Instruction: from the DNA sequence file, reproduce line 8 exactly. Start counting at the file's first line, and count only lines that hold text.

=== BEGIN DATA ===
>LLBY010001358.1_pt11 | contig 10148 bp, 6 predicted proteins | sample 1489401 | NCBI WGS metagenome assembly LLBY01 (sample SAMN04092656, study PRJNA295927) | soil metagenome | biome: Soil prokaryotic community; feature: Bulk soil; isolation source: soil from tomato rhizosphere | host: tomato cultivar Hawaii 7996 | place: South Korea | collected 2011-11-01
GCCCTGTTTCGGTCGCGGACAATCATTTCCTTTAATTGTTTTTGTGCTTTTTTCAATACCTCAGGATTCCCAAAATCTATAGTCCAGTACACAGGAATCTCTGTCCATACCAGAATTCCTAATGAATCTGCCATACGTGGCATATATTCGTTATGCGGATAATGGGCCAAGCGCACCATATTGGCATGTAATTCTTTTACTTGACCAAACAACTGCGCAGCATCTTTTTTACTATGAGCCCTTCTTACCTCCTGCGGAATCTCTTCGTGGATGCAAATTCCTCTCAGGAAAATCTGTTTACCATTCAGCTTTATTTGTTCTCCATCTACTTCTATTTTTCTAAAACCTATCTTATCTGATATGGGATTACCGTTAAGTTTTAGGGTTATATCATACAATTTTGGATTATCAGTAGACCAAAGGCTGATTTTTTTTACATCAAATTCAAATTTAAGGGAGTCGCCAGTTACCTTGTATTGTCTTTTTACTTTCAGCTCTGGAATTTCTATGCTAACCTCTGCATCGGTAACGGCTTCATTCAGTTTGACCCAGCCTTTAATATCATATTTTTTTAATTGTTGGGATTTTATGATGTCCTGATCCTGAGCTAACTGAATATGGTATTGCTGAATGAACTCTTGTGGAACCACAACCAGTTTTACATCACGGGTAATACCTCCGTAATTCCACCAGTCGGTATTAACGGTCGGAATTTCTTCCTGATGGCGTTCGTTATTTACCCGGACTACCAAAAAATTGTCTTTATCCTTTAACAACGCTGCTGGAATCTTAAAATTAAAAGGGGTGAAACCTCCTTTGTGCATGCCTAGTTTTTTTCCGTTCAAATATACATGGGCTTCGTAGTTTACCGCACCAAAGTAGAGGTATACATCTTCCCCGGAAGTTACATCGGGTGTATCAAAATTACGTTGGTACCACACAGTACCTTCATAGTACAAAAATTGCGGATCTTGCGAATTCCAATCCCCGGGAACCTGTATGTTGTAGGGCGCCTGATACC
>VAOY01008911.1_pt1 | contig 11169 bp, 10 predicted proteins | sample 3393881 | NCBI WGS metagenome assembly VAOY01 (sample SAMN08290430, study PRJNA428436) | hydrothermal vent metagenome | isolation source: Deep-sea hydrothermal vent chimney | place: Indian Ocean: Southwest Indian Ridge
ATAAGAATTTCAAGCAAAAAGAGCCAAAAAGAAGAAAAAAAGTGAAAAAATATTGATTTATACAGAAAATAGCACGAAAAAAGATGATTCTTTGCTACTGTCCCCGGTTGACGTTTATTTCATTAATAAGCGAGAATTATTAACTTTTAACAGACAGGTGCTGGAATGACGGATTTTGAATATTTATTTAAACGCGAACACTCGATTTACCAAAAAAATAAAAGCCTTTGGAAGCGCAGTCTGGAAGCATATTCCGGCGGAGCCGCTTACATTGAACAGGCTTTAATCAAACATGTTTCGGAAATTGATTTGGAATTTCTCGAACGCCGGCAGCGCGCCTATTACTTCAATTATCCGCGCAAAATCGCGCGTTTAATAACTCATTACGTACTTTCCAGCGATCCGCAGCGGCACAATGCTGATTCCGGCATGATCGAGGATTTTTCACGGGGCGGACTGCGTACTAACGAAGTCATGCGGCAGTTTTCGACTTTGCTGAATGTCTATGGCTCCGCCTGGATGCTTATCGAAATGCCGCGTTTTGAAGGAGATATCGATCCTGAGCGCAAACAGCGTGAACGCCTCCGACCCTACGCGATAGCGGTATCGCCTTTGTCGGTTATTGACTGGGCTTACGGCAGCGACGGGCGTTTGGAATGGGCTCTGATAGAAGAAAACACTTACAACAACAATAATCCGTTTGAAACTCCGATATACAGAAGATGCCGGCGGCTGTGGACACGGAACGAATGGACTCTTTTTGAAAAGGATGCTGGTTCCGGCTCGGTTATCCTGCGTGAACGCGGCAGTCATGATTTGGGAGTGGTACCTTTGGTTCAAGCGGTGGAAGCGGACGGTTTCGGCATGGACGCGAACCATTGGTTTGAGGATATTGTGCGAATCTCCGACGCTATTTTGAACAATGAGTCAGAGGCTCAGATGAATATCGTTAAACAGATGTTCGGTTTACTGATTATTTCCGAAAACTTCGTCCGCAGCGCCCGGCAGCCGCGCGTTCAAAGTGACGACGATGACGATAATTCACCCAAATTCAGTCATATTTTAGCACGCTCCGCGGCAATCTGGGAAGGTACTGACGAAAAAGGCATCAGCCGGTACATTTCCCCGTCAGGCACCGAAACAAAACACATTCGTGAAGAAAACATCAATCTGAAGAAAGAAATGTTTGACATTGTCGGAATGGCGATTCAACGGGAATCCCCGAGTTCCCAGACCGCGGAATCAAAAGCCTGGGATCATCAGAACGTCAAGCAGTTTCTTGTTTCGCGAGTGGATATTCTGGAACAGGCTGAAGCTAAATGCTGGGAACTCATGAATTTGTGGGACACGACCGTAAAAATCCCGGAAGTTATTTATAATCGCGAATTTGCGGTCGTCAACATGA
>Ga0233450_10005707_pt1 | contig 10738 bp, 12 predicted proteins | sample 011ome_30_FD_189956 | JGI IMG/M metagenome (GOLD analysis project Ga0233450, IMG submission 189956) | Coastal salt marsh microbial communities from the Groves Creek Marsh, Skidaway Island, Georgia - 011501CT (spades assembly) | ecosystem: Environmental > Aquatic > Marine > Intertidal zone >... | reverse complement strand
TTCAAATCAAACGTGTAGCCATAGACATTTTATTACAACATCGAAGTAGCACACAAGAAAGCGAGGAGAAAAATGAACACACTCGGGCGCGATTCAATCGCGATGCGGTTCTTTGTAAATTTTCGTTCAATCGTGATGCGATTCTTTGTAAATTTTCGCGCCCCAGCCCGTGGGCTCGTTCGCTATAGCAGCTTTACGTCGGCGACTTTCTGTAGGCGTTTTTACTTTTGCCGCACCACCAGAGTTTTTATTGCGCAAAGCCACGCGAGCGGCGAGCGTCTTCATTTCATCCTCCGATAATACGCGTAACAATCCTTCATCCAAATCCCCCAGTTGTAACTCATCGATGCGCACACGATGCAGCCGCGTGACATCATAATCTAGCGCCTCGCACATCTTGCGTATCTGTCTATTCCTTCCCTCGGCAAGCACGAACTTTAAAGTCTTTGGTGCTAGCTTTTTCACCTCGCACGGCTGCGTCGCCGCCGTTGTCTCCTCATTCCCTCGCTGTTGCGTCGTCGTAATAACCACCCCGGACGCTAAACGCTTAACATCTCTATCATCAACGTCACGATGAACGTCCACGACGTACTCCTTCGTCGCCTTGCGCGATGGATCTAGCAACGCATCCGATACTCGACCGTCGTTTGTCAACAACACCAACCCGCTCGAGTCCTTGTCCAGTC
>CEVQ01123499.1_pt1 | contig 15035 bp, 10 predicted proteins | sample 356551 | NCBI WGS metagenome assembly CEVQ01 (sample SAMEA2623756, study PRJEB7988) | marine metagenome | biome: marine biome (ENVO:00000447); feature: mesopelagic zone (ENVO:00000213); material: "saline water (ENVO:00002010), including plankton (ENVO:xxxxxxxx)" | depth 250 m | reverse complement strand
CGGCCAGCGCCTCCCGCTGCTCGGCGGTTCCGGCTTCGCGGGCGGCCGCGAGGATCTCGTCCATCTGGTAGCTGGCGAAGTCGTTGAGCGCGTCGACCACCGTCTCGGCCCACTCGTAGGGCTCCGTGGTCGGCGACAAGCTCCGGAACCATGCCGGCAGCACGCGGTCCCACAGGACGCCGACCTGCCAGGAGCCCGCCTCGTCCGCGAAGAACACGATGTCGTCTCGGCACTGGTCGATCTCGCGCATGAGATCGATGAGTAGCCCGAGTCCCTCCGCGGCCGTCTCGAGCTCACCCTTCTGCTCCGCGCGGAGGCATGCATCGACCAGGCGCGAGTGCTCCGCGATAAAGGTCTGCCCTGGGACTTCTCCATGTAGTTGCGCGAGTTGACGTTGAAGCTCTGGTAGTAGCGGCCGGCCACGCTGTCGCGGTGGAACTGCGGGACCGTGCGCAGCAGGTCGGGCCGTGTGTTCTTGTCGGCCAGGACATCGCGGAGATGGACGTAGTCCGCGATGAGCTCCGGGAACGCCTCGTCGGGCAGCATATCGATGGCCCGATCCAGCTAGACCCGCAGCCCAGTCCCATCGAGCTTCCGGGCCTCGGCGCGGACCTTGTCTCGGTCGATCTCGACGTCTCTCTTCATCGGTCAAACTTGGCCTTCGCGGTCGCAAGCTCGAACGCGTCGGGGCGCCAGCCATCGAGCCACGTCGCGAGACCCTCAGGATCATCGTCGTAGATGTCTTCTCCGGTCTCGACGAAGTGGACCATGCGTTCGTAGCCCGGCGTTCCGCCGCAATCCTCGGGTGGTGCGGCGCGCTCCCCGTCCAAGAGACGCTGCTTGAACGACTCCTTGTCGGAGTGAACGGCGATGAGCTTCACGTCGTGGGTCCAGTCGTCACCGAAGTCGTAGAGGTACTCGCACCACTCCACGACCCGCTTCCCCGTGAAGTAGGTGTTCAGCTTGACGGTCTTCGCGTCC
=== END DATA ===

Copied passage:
CGGCCAGCGCCTCCCGCTGCTCGGCGGTTCCGGCTTCGCGGGCGGCCGCGAGGATCTCGTCCATCTGGTAGCTGGCGAAGTCGTTGAGCGCGTCGACCACCGTCTCGGCCCACTCGTAGGGCTCCGTGGTCGGCGACAAGCTCCGGAACCATGCCGGCAGCACGCGGTCCCACAGGACGCCGACCTGCCAGGAGCCCGCCTCGTCCGCGAAGAACACGATGTCGTCTCGGCACTGGTCGATCTCGCGCATGAGATCGATGAGTAGCCCGAGTCCCTCCGCGGCCGTCTCGAGCTCACCCTTCTGCTCCGCGCGGAGGCATGCATCGACCAGGCGCGAGTGCTCCGCGATAAAGGTCTGCCCTGGGACTTCTCCATGTAGTTGCGCGAGTTGACGTTGAAGCTCTGGTAGTAGCGGCCGGCCACGCTGTCGCGGTGGAACTGCGGGACCGTGCGCAGCAGGTCGGGCCGTGTGTTCTTGTCGGCCAGGACATCGCGGAGATGGACGTAGTCCGCGATGAGCTCCGGGAACGCCTCGTCGGGCAGCATATCGATGGCCCGATCCAGCTAGACCCGCAGCCCAGTCCCATCGAGCTTCCGGGCCTCGGCGCGGACCTTGTCTCGGTCGATCTCGACGTCTCTCTTCATCGGTCAAACTTGGCCTTCGCGGTCGCAAGCTCGAACGCGTCGGGGCGCCAGCCATCGAGCCACGTCGCGAGACCCTCAGGATCATCGTCGTAGATGTCTTCTCCGGTCTCGACGAAGTGGACCATGCGTTCGTAGCCCGGCGTTCCGCCGCAATCCTCGGGTGGTGCGGCGCGCTCCCCGTCCAAGAGACGCTGCTTGAACGACTCCTTGTCGGAGTGAACGGCGATGAGCTTCACGTCGTGGGTCCAGTCGTCACCGAAGTCGTAGAGGTACTCGCACCACTCCACGACCCGCTTCCCCGTGAAGTAGGTGTTCAGCTTGACGGTCTTCGCGTCC